Here at SAYS, we are proud of our rojak language, so proud that we feel we must showcase why it is hard to have a conversation in English without subconsciously creeping in some Malay words.
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1. Jelak or muak
The word jelak or muak is used when you have had enough to eat of a particular food that is too rich, and another bite of it will make you feel like throwing up. This usually applies to food that you enjoy but is so rich that it becomes nauseating.
For example: “This durian cheesecake is so good, I cannot eat anymore, jelak-lah.”
Geli could be easily translated to ticklish, but this word covers more than just that. Geli is also used when you touch something funny, or see, hear, say something nauseatingly sweet that gives you goosebumps.
“Did you hear the conversation between the two love birds? It’s so geli I feel like throwing up.”
There is no word like manja. No, it does not just mean acting cute. Manja refers to the childlike behaviour of a woman in order to be pampered by a man. It can also be used for pets attempting to gain a human’s attention by doing adorable actions.
Guy with girlfriend: “My girlfriend is so manja, she gives me puppy dog eyes and pouts her lips every time she wants a hug.”
Single friend: “Yeah you girlfriend is super manja. The way she puts on her baby voice whenever she wants something from you is so geli.
Don’t be flattered when someone calls you mengada-ada, it usually implies annoyance. A person who mengada-ada is one who creates and exaggerates a situation to get people’s attention. It could also be used at a person who makes up excuses and reasons, whether relevant or not, to get out of a situation. If a person says “jangan mengada-ada“, they really mean “don’t be such a baby, stop that annoying behaviour.”
For example: “My colleague always mengada-ada with me, it is making me uncomfortable. Yesterday she came to my table and told me in a very manja voice that she needs help with watering the plants.”
When Chuck Norris gives you a thumbs up, you now you are terror.
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Tell a Westerner or an Arab they are terror and they might get offended for being called a terrorist. But in Malaysia, terror does not mean something as fearful as a terrorist. Terror is a compliment used to describe someone that is really, really, really great at what they do.
For example: “Wah, did you see that triple-somersault-upside-down-over-the-moon-backflip!? No joke, that skateboarder is damn terror wei.”
A typical Malaysian ordering a Rojak drink.
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Rojak started out as a dish of mixed fruits with belacan sauce, but being Malaysians, of course we had to use food to describe people and things! Rojak means mixed, a potpourri of elements. Most affectionately used to describe Malaysia’s diversity.
For example: “My English is no good, my malay also no good. But my rojak language is very terror!”
Sure, you can translate atas as up. But Malaysians often use atas to describe a place or a person that is high class and out of their range.
For example: “He is very atas one la, he’ll only go to atas places like Starbucks or French-sounding restaurants. You ask him to eat at a mamak?”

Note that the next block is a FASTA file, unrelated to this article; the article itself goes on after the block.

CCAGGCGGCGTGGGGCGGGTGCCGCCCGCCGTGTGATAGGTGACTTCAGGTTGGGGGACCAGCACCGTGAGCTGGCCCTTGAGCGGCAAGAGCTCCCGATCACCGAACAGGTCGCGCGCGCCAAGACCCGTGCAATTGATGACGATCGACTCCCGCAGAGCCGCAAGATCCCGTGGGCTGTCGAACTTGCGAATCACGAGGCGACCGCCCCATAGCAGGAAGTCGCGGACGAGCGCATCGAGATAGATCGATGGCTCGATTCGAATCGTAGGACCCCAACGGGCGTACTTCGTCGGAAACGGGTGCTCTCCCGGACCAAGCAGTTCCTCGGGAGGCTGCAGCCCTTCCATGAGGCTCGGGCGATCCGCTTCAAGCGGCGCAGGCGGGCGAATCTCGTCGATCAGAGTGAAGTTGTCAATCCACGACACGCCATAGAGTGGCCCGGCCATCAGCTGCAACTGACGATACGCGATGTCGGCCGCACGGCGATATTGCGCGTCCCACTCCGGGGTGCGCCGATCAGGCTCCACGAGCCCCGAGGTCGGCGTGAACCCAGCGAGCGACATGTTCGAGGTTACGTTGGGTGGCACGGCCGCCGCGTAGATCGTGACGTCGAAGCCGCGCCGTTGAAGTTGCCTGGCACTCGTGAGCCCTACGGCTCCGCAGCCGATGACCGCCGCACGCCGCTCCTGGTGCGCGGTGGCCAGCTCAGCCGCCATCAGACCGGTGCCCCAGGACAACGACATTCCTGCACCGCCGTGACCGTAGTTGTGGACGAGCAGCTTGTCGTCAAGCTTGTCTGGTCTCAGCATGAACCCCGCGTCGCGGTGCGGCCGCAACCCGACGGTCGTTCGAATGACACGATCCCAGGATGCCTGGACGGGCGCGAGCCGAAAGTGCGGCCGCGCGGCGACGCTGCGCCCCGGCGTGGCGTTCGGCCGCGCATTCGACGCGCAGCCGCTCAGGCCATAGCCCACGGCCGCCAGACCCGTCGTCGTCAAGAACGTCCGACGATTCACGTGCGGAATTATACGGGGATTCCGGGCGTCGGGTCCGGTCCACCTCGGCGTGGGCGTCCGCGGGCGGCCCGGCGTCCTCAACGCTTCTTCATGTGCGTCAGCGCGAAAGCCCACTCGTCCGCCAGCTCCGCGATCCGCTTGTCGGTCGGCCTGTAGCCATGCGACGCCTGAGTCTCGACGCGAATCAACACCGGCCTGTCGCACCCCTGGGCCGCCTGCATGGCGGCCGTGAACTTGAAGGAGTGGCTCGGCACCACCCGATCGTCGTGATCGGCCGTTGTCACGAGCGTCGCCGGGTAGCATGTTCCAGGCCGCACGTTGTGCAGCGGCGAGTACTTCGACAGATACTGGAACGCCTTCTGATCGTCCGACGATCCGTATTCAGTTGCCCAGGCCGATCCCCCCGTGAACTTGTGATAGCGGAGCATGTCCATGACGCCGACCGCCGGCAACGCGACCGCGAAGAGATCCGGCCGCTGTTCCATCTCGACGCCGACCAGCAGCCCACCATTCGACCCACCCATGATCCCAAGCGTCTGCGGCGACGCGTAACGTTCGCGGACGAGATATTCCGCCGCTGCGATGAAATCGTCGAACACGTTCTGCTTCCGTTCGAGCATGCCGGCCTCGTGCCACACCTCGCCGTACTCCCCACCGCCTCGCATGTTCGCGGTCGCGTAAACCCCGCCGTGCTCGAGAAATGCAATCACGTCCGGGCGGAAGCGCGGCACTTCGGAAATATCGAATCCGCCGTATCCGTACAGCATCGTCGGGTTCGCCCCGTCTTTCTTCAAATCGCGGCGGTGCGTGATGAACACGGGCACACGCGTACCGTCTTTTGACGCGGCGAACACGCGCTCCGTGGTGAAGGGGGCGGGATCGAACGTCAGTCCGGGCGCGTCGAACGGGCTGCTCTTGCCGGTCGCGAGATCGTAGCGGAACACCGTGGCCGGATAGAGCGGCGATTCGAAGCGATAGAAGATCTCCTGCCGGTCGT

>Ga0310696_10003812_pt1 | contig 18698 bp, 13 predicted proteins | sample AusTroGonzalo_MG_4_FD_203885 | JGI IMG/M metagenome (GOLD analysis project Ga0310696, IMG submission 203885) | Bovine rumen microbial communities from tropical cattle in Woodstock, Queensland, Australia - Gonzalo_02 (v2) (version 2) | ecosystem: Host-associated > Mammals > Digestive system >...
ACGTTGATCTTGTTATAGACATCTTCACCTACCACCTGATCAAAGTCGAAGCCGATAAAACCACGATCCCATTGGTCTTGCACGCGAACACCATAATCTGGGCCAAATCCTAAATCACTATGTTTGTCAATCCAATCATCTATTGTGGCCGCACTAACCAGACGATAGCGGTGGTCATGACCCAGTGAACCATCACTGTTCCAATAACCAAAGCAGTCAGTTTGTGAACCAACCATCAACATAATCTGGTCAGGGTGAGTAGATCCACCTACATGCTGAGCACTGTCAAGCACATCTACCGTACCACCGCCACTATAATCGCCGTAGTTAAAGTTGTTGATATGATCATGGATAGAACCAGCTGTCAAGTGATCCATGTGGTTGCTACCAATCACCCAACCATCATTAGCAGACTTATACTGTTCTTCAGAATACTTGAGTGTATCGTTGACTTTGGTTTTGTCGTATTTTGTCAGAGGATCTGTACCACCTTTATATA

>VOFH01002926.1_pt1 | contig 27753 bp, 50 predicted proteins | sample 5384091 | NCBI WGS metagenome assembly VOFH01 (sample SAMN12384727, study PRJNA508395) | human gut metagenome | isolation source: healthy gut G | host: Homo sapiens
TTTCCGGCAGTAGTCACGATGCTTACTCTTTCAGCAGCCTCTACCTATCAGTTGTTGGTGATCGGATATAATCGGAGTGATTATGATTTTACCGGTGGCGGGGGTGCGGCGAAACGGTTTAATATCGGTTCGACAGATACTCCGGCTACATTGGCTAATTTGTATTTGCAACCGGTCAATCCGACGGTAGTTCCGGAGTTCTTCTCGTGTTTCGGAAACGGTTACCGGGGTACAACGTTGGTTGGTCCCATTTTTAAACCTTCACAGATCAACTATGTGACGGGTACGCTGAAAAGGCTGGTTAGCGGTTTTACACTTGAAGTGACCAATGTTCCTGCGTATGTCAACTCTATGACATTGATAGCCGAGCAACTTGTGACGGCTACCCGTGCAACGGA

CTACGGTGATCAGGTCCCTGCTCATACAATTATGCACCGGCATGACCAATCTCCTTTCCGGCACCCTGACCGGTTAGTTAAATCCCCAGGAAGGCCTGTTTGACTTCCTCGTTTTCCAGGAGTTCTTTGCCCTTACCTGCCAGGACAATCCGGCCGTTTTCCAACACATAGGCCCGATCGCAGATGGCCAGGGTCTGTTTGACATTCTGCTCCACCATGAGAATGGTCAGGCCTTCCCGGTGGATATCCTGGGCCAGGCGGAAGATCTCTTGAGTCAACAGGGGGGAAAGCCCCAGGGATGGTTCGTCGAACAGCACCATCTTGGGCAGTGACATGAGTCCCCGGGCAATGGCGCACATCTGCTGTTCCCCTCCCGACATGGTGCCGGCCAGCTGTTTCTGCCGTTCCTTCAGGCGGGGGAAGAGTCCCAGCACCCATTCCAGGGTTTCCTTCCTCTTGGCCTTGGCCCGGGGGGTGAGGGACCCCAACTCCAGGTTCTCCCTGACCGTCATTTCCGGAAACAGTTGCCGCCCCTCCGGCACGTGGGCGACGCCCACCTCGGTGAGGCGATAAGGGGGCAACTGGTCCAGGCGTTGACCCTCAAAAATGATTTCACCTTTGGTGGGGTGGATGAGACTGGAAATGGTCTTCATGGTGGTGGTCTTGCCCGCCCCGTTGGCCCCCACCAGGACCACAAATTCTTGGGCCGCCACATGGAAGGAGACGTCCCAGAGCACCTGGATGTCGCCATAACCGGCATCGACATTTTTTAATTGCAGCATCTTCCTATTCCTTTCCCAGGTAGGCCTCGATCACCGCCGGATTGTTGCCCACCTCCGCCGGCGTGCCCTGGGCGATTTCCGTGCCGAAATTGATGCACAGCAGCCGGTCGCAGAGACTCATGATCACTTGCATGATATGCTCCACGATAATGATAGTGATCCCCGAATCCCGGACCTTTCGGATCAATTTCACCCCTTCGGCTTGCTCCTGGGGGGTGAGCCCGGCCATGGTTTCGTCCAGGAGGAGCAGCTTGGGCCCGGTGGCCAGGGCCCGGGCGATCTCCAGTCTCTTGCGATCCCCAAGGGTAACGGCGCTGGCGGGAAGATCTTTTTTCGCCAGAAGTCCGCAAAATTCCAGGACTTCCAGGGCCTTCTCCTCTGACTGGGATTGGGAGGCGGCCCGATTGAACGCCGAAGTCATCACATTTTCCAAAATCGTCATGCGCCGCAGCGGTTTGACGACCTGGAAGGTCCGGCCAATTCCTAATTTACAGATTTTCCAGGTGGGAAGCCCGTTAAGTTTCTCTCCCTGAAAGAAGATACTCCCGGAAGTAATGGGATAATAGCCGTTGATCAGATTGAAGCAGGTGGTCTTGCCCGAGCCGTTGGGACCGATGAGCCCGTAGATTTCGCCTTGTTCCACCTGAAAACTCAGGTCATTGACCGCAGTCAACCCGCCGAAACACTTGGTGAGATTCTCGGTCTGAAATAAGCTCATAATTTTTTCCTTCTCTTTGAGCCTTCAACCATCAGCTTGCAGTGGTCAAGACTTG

In most countries, boss is used as a sign of respect to refer to your, well, boss. In Malaysia, boss is used as a sign of affection. Everyone and anyone could be your boss, your waiter (who will also call you boss), your friend whom you need a favour from, and of course, your boss who you actually like. Chances are, Malaysians do not call their boss who they despise boss.
For example: “Eh Boss, I’ve been waiting for you for half an hour already. Can we go eat now?”
- There are two types of geram, one good and the other bad.
The good geram is used when to describe that feeling you feel inside when you see something cute and adorable like a baby or a cat. For example: “OMG, this baby is soooooo cute, geram-lah! I just want to squeeze his chubby baby cheeks!”
The bad geram is used to express anger, annoyance and exasperation at a person or an incident. For example: “OMG, my neighbour is making me very geram! Stop parking in front of my front gate!”
Mila Kunis is very selamba.
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Ahhhh, selamba, the perfect word to describe someone that is chilled out, relaxed, casual, does not have a care in the world, and so poker-faced that it seems like he or she does not give a damn about anything.
For example: “Selamba-je Jane ni, walking into the office at 10.30am in shorts, slippers and her tie-dye shirt.”
Emma Watson is a chun chick.
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Chun could be the Malaysia way of saying “awesome”. Chun can be used as a noun to describe beauty, a great event, and even an adjective to indicate your agreement.
For example: “The white-shirt girl is damn chun bro, go get her number.”
This cat kantoi opening a cupboard it was not supposed to.
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Kantoi* is the 6-character word used to describe a person being caught red-handed. Note that you NEVER want to be kantoi.
For example: “Kantoi! My girlfriend found out that I cancelled our date night to play futsal with you guys. What am I going to do!?”
Think this article is chun? Check out some other terror Malaysian talent and food:
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